(director/writer: Jonathan Nossiter; screenwriter: from a story by James Lasdun; cinematographer: Yorgos Arvanitis; editor: Madeleine Gavin; music: Adrian Utley; cast: Stellan Skarsgard (Alec), Charlotte Rampling (Marjorie), Deborah Kara Unger (Katherine), Dimitris Katalifos (Andreas), David Simonds (Kent), Alexandros Mylonas (Police Captain), Dimitris Kamberidis (Sotiris), Arto Apartian (Police Interpreter), Ashley Remy (Siri), Michael Cook (Marcus); Runtime: 108; Strand Releasing; 2000-France)

“Feels like a film that could have been shot by Nicolas Roeg.”

Reviewed by Dennis Schwartz

Signs & Wonders is a grievous romantic melodrama about the troubles of an American couple living in Greece, that takes off in all different directions until it winds up as a muddled mystery story. The last 30 minutes of the film, when it leaves Athens for a feast in the countryside, is an example of incredibly bad filmmaking and almost ruins all the interesting ideas the pic presented until then. But because of the ridiculous way the film concludes, none of what happens remains convincing. The story itself seems superficial and pretentious, and only some of the ideas thrown against the wall seemed to stick; such as, a global world affected by multinational corruption, greed and political ambitions; political causes forgotten by the next generation; America’s global influence and strong economic presence affecting countries in a negative way around the world; infidelity and guilt in a marriage becoming a deep psychological problem for many couples in the modern world; children who must adjust in a broken home; and, the many problems for those living as displaced people in an alien culture.

The film shot on a digital camcorder, does look beautiful. Director Jonathan Nossiter and screenwriter James Lasdun, who collaborated on Sunday (1997), reunite for this more ambitious work. Nossiter is an American who grew up in Europe, and Lasdun is an Englishman living in America. Their failure here is greater than in Sunday, but the film was still fresh looking and provocative. It also had a masterful performances from Charlotte Rampling. The shame of it, is that it never got untracked and never focused on what it was trying to eventually say. To love this film, is to love only its odd moments which offered so much promise for this to be a great film but failed to deliver the goods.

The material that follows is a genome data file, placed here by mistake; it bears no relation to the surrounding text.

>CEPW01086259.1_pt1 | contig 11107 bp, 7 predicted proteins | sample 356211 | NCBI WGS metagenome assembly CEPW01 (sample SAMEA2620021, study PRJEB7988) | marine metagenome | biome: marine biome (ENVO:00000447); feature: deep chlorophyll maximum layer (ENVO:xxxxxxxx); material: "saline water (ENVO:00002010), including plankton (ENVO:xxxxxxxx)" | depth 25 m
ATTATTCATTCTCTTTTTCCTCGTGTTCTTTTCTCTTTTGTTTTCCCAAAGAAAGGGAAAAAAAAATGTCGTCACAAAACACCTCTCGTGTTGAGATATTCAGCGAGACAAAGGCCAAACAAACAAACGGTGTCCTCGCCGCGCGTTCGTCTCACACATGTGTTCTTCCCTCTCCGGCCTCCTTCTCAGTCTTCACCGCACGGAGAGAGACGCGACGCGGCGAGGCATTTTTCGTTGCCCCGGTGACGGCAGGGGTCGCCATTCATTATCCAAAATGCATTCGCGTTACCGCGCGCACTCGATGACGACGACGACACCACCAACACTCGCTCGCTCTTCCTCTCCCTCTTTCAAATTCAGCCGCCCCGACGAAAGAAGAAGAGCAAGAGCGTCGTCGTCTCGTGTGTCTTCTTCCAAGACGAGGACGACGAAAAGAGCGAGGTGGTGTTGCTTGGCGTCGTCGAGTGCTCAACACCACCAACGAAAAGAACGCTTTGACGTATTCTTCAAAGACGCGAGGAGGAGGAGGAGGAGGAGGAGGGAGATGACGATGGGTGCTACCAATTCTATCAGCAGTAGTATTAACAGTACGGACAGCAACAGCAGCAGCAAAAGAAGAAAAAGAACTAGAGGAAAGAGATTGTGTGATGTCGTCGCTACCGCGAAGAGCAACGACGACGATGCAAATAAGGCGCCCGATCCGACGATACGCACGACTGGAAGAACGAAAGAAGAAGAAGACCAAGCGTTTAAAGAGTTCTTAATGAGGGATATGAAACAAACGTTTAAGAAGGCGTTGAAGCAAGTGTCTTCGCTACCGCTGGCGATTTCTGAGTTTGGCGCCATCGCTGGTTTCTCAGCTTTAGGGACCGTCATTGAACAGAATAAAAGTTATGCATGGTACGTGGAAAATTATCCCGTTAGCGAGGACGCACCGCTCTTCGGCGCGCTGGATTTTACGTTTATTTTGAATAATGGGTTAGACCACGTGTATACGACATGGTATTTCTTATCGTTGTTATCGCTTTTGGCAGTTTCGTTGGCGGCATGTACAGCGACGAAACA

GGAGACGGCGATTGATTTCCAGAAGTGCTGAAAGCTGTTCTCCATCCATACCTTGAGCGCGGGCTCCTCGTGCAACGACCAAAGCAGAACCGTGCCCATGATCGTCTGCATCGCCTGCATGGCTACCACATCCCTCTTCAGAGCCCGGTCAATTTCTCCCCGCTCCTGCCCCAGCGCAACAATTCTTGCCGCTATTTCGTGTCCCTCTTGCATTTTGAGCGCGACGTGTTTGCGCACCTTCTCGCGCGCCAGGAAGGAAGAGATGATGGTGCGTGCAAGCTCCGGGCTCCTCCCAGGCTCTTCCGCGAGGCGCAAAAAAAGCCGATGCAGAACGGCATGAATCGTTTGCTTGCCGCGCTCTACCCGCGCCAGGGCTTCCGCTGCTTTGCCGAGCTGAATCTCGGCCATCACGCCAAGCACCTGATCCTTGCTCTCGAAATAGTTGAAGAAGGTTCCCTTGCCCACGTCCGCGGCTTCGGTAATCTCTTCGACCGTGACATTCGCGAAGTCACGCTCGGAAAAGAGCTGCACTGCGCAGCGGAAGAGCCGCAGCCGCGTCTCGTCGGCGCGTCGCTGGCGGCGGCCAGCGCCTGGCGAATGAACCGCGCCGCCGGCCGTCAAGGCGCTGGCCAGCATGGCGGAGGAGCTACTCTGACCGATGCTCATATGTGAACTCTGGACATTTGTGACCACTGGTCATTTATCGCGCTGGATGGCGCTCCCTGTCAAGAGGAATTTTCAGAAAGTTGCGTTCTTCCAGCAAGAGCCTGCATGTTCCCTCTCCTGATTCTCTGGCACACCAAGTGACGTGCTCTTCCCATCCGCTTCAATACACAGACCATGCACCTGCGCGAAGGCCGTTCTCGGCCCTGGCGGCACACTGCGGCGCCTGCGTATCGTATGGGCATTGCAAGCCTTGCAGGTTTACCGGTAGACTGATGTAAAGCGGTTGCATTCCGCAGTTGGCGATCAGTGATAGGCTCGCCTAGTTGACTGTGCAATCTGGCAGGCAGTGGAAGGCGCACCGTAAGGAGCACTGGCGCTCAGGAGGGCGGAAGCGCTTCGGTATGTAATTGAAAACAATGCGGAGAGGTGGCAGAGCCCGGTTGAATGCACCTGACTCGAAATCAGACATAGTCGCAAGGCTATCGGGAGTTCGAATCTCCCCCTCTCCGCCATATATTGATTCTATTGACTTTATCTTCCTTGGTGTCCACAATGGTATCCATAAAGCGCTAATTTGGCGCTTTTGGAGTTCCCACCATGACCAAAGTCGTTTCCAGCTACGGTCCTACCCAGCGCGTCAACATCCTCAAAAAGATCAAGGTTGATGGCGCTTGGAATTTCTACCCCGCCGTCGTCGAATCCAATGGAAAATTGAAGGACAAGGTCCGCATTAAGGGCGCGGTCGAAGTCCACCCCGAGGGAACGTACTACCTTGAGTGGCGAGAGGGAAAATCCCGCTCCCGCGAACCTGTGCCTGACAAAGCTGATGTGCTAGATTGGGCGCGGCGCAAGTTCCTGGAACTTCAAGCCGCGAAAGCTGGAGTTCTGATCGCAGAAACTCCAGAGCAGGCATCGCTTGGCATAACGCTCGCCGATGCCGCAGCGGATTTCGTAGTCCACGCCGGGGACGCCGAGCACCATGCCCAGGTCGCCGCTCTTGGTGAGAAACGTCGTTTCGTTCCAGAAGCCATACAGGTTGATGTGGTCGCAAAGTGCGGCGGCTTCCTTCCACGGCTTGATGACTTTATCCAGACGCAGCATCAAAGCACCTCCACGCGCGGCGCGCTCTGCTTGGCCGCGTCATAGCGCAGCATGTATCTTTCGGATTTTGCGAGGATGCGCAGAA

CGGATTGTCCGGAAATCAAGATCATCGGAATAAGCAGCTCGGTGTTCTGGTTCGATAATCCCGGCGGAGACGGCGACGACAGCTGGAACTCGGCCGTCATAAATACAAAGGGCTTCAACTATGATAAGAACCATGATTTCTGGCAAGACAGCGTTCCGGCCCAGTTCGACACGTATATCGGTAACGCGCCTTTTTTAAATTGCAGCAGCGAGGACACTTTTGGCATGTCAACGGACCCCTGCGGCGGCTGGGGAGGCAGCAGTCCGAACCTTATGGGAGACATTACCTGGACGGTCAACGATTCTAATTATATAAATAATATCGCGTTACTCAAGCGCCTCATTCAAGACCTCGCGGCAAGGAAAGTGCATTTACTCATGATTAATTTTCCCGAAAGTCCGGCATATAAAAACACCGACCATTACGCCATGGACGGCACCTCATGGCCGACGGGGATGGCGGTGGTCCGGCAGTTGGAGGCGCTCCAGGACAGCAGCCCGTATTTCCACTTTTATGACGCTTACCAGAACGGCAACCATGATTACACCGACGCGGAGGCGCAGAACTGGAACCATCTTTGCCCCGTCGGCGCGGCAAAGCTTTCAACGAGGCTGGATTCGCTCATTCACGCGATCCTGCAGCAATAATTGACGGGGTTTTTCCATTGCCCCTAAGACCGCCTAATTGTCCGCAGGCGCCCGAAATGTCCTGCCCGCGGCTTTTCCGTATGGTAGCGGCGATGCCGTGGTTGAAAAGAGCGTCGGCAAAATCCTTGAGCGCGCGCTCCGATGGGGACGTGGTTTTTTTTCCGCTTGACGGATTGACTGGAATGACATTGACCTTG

The film is set in contemporary Athens, where the Swedish-born American commodities trader, Alec (Stellan Skarsgard), is happily married to an American whose mother was Greek, Marjorie (Charlotte Rampling). He is apparently doing very well in business, as money is not the problem here. Marjorie works in the American embassy and is busy raising their young boy and girl. Alec is busy having an affair with an attractive coworker in his firm, Katherine (Deborah Kara Unger). Out of a naive sense of guilt he telephones his wife about the affair to tell her the reason for it is “that you can always be exchanged for someone else, but Katherine wanted me for myself.” He later sobs, “You feel so polluted on every level.”

But things change for the confused businessman and Katherine returns to the States when he tells it is over, as he dutifully returns to his wife. But by coincidence he will meet Katherine some time later on the Swiss slopes when on a ski vacation and is too weak to let go of the sexy blonde. He therefore dumps his wife a second time, and this time gets a divorce and lives in the States while his family remains in Athens.